40,000 hectares of land to be brought under cultivation in five years
Watershed projects taken up with the involvement of seven NGOs Schemes aimed at rejuvenating water sources in rural areas
PANAJI: The coastal State, where traditional farming is on the decline for various reasons, is poised to witness a silent "green revolution", thanks to a series of watershed development projects which would bring 40,000 hectares of rain-fed land as well as wasteland under cultivation in the next three years. The beneficiaries under these projects would be growers of cashew, coconut and paddy. It is a public-private partnership involving seven non-governmental organisations (NGOs) with the State Government agencies, led by Agriculture Department and Rural Development Agency funding the ventures through National Water Development Programme for Rain-fed Areas, Integrated Wasteland Development Project and Western Ghats Development Programme.
Most of these projects, which were aimed at developing natural resources (soil, water and vegetation) and social resources (local people), were past the midway five-year mark, said officials of Agriculture Department.
The NGOs are trying to rejuvenate the water resources in villages. As for instance, Gram Vikas Kendra is working at Savoiverem, Pale Kothambi, Verem, Vagurme, in Central Goa, (Tata) Energy Resource Institute in Maulinge-Bicholim, Nirmal Vishwa in and around Ponda taluka in central Goa, Goa State Council for Science and Technology under Department of Science and Technology at Morpilla-Quepem and at Khola in Canacona and Don Bosco's Konkan Development Society at Sulkarna, Nune in Sanguem-Quepem taluks, and zonal agricultural office at Varkhand, Pernem have been associated with various projects.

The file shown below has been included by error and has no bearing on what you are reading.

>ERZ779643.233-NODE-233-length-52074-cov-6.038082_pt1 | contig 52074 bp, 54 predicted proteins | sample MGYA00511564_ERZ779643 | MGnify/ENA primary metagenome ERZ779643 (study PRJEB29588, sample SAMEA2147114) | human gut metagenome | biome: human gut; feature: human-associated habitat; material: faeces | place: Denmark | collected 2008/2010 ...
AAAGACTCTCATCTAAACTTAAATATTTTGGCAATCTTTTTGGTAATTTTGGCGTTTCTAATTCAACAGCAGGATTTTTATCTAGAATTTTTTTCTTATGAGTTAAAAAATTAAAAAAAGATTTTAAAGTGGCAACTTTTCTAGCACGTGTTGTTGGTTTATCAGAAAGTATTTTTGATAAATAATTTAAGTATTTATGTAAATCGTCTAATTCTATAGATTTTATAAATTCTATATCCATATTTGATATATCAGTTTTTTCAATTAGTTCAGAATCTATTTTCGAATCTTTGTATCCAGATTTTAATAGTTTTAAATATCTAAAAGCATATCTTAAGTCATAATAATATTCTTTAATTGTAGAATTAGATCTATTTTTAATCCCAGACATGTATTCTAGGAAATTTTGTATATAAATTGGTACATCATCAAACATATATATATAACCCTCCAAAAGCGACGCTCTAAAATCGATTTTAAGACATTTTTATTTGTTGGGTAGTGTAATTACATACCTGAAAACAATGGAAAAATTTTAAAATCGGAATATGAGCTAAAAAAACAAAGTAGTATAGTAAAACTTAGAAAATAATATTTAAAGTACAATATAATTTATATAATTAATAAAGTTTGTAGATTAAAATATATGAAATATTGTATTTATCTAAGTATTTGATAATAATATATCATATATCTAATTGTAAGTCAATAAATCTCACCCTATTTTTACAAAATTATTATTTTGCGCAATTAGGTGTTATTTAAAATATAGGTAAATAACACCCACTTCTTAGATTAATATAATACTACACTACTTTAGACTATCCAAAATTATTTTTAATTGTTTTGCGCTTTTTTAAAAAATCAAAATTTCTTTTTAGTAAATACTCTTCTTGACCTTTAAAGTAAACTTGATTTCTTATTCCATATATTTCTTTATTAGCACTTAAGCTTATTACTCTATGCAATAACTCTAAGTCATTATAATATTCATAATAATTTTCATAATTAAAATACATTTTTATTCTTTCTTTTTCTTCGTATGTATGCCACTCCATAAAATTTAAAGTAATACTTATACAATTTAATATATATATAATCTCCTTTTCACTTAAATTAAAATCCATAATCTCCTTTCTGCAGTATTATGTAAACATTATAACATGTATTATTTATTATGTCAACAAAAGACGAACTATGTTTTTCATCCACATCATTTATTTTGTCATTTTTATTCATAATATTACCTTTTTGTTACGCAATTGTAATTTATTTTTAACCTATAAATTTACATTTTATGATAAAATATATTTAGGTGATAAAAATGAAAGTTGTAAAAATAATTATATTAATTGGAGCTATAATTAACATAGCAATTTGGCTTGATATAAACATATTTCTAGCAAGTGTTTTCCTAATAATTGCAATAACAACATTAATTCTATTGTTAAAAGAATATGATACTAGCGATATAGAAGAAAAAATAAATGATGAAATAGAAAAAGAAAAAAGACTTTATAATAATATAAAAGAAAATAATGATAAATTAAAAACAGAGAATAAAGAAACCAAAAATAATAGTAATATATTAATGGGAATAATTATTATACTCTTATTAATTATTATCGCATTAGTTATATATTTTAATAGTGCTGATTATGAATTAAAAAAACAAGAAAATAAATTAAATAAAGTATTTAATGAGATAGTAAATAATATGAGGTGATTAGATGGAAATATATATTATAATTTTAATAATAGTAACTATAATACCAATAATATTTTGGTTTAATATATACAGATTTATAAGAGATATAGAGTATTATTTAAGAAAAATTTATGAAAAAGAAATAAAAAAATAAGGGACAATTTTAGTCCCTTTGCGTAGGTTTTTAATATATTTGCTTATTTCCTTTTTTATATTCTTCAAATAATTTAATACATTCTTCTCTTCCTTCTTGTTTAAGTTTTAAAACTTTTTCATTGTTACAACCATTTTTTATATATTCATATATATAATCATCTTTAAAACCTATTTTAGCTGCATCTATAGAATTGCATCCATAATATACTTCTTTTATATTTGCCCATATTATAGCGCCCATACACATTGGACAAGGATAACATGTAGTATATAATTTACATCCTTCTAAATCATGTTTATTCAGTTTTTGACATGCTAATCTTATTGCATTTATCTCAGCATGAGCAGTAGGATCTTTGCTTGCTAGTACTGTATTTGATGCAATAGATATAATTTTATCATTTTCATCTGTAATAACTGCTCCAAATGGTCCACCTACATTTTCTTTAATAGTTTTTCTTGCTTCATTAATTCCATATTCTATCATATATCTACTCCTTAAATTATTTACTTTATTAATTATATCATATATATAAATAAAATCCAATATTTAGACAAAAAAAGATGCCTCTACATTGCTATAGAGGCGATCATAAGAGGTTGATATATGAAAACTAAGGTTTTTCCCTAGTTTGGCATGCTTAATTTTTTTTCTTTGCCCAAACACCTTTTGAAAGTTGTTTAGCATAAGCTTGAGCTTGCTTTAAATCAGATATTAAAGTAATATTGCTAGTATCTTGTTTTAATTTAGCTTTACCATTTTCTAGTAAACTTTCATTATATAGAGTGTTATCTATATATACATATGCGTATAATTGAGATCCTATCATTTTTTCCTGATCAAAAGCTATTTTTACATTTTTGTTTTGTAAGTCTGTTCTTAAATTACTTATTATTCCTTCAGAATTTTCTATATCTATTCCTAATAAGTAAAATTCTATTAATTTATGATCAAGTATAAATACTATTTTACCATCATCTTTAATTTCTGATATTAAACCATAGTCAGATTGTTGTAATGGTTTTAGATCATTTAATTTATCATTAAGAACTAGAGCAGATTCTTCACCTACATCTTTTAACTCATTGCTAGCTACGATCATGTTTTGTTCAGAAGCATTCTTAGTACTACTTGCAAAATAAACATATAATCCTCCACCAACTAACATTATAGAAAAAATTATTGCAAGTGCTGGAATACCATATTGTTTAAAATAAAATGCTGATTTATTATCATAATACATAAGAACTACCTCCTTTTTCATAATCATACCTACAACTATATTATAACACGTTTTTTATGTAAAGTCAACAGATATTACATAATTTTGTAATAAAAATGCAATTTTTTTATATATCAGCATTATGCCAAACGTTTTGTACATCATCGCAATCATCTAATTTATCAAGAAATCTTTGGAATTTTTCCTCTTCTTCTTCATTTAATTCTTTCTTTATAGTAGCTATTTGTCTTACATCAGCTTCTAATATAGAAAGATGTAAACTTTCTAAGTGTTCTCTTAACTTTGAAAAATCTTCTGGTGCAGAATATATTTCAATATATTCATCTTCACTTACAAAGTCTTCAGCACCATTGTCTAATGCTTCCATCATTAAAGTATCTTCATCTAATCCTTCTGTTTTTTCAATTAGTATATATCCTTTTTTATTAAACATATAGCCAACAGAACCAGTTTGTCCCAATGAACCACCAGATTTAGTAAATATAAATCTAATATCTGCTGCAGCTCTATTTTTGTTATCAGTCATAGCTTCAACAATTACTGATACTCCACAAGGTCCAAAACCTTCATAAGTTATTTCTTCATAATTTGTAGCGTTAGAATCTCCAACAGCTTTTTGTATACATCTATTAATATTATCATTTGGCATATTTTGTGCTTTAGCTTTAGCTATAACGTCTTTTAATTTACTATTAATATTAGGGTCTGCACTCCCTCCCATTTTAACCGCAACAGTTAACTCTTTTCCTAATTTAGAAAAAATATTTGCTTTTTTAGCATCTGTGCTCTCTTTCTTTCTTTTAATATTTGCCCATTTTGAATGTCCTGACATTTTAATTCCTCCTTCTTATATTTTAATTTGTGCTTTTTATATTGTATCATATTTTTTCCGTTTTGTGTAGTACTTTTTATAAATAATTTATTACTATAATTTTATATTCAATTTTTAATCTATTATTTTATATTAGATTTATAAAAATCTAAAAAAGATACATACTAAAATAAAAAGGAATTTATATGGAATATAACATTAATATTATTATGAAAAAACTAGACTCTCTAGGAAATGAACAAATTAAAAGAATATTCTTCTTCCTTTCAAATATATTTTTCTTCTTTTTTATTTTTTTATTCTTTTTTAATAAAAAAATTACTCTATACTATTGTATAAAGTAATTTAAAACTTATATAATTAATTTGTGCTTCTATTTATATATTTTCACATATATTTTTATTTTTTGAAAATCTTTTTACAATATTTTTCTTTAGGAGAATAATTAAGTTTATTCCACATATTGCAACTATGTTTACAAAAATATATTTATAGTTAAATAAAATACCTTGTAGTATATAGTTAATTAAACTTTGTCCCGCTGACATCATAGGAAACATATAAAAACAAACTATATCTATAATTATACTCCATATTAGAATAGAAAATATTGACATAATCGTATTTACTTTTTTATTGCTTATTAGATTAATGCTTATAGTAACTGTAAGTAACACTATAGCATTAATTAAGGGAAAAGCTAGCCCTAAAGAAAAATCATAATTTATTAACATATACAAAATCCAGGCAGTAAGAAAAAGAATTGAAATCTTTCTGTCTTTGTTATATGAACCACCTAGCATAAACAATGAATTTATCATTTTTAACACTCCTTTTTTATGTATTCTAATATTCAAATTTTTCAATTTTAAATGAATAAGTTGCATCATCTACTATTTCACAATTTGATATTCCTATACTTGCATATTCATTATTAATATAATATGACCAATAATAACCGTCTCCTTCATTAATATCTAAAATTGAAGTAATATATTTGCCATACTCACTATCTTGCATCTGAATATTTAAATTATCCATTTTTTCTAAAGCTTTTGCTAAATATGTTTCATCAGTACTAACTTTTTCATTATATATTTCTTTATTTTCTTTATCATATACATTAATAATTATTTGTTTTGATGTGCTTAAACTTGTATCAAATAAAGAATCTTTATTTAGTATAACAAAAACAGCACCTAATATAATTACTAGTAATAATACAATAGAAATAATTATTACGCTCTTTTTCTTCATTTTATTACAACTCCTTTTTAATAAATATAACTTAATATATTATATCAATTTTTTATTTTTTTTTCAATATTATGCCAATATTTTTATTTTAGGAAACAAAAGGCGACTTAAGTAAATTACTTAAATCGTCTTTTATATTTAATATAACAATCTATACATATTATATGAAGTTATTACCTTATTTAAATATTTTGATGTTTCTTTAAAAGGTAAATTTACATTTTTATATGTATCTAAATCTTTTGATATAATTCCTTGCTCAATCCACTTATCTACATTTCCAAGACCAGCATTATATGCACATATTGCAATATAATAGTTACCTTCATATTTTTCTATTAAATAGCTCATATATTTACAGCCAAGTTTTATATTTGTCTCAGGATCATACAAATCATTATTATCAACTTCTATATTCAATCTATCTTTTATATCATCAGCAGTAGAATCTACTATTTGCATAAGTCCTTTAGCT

Goa Mineral Foundation (GMF), a body set up by iron ore mining houses to take up socio-economic projects for the people of mining areas as well as environmental and ecological regeneration projects in the mining areas has joined the race. Two such projects, one each in North Goa's Mayem area and one in South Goa's Pirla-Cavrem and Rivona have involved self-help groups in watershed projects.
Sachin Tendulkar, Project Officer of GMF, said: "The real beauty of these projects is that we all work in partnership with local villagers by building their skills and establishing community based organisations ( involving different sections of society."